It has been related that Sufyan al-Thawri arrived in ‘Asqalan where he tarried but no man questioned him [or sought his knowledge]. Whereupon he said, “Hire for me a beast of burden in order to depart from this city, for it is a place where knowledge does not prosper.” He had not said this except in solicitude over the excellence of teaching in which lies the preservation of knowledge. ‘Ata’ also said, “I came upon Sa’id ibn-al Musayyab while he was weeping, at which I said. ‘What causes you to weep?’ He answered, ‘No one seeks from my any information.’ It has also been said that the learned men are the lights of the ages; each is the torch of his own age and through him his contemporaries obtain light.” Al-Hasan said, “Had it not been for the leamet:, men would have become like animals.” For it is through teaching and instruction that men are brought out of the category of beasts to that of human beings. ‘Ikrimah said. “Verily a price is set upon this knowledge.” When asked that it was, he replied, “It is to be given to him who can keep it well and not lose it.” Yahya ibn-Mu’adh said, “The learned have more compassion for the followers of Muhammad than either their fathers or mothers.” “How is that?” he was asked; to which he replied, “Their fathers and mothers shield them from the fires of this world while the learned protect them against the fires of the next.” It has been said that in the process of learning the first [step] is silence, followed by listening, then retention, then doing, and finally imparting. It has also been said, “Teach what you knows to him who does not know and learn from him who knows what you do not know. If you would do this you would learn what you have not known and would retain what you hive already known.” Mu’adh ibn-Jabal said, (I have also come across the same saving described as a marfu‘  tradition), “Acquire knowledge, for its acquisition is [equisition to] the fear of Allah, its pursuit is [equivalent to] worship, its study is [equivalent to] praise, searching for it is [equivalent to] jihad, teaching it to him who does not know is [equivalent to] almsgiving, and imparting it to those who are worthy is meritorious. Furthermore, it is the bosom friend of the lonesome, the companion in solitude, the guide [to religion, the comforter in both] happiness and misfortune, the aid to the lonely, the relative among strangers, and the beacon on the road to Paradise. Through it Allah exalts a few and makes them leaders in virtues, chiefs and counsellors worthy of emulation, pioneers in righteousness whose footsteps should be followed and whose deeds should be observed. The angels seek their friendship and with their wings they touch them to gain thereby their favour. The .living and the dead, yea even the whales and the fish of the sea, the lions and beasts of the field, as well as the heaven and its stars intercede for them, because knowledge is the protection of hearts against blindness, the light of the eyes in darkness, and the fortification of the body against decay. Through it man attains the dignity of sainthood and the loftiest ranks. To reflect upon it is [as meritorious] as fasting and its study, as continual prayer. Through it Allah is obeyed, worshipped and glorified; through it he admonishes and forewarns; through it His unity is declared, and through it also [man] abstains from sin. Through knowledge the ties of relationship are made close by kindly deeds, and the lawful and the unlawful are made known. Knowledge is like an imam whereas works are his followers. Knowledge is bestowed upon the fortunate and from the unfortunate withheld”.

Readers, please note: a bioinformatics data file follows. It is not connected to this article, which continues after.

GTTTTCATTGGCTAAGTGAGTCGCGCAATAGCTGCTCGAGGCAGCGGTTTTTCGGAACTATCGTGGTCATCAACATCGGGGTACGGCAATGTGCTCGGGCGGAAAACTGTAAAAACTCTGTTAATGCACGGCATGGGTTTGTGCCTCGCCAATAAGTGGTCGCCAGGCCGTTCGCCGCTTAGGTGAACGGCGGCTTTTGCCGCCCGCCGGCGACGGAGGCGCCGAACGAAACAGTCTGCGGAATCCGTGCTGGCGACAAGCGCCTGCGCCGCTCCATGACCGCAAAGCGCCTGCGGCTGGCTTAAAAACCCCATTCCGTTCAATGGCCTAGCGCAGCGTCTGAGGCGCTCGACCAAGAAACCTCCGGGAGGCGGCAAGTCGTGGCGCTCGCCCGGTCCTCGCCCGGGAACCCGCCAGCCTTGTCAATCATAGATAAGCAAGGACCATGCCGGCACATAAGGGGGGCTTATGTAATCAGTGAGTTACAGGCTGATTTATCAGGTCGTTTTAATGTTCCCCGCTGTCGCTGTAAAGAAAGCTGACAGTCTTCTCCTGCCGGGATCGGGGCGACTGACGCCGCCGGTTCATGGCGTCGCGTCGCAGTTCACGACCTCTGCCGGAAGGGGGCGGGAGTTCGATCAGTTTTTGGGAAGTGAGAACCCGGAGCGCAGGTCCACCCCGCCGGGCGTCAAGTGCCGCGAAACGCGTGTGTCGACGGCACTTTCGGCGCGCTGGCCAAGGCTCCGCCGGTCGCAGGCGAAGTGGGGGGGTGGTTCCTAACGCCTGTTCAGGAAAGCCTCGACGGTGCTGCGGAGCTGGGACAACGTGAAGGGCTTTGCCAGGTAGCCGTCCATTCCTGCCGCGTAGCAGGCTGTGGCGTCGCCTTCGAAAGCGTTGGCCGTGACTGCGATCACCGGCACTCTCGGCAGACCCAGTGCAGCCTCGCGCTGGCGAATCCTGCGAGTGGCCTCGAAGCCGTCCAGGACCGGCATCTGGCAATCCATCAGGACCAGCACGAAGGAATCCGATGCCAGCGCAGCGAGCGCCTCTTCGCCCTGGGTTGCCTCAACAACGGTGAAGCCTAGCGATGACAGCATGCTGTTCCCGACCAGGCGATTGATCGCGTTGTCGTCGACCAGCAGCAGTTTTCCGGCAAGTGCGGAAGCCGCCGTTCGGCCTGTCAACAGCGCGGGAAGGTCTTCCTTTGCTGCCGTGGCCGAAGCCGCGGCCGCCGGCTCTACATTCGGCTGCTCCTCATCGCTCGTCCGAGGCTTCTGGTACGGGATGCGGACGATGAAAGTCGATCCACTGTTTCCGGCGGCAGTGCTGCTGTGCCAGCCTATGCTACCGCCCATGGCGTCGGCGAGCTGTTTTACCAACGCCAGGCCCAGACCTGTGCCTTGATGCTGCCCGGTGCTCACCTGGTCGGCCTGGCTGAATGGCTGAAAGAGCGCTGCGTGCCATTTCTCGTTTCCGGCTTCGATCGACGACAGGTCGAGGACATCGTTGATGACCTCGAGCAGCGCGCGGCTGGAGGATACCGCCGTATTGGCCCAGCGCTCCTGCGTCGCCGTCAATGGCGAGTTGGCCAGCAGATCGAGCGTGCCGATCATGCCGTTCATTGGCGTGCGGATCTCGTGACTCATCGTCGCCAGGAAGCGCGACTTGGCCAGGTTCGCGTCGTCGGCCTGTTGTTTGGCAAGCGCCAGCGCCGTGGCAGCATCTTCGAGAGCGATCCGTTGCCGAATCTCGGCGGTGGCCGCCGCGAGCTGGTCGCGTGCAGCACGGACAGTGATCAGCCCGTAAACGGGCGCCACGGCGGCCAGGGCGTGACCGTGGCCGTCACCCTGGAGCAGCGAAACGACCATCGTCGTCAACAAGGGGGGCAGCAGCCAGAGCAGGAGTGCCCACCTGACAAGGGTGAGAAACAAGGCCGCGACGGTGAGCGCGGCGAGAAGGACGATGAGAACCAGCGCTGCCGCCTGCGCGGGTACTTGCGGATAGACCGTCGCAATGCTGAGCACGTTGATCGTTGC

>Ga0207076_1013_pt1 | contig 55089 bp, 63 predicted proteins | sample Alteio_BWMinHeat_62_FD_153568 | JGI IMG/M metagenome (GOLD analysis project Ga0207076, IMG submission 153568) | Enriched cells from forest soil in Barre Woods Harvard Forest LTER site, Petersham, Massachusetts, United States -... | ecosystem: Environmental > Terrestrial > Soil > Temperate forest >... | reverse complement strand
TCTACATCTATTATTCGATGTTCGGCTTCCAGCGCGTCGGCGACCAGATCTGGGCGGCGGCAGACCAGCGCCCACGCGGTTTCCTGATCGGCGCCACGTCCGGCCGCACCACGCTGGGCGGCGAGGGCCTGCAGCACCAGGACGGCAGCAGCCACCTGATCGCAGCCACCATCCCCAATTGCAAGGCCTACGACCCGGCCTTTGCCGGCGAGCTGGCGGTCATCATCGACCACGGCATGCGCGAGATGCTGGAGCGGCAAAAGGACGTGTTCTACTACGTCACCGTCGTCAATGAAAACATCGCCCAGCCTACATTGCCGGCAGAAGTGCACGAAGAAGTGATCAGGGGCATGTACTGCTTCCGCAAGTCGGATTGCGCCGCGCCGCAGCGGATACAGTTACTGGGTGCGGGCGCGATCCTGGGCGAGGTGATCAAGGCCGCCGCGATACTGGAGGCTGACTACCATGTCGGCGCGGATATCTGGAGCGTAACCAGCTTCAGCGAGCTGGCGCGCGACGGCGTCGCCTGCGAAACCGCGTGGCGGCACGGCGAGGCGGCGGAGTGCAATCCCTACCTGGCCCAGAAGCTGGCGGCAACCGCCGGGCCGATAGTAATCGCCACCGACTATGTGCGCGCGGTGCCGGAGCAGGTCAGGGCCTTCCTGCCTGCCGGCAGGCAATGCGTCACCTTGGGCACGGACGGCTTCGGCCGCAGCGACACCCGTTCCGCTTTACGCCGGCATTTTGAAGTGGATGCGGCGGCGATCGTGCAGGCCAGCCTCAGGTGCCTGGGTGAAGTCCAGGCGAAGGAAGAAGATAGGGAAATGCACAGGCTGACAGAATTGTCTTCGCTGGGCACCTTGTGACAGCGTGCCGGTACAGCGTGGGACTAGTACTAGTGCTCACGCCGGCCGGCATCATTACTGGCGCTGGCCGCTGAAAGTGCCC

The purpose of this section is to comprehend the excellence and value of knowledge. Nevertheless, unless excellence is in itself understood arad its meaning determined it will not be possible to acknowledge it as an attribute to knowledge, or to any other trait besides. Similarly, whoever expects to determine whether or not Zayd is wise without having understood the meaning and essence of wisdom, is sure to go astray.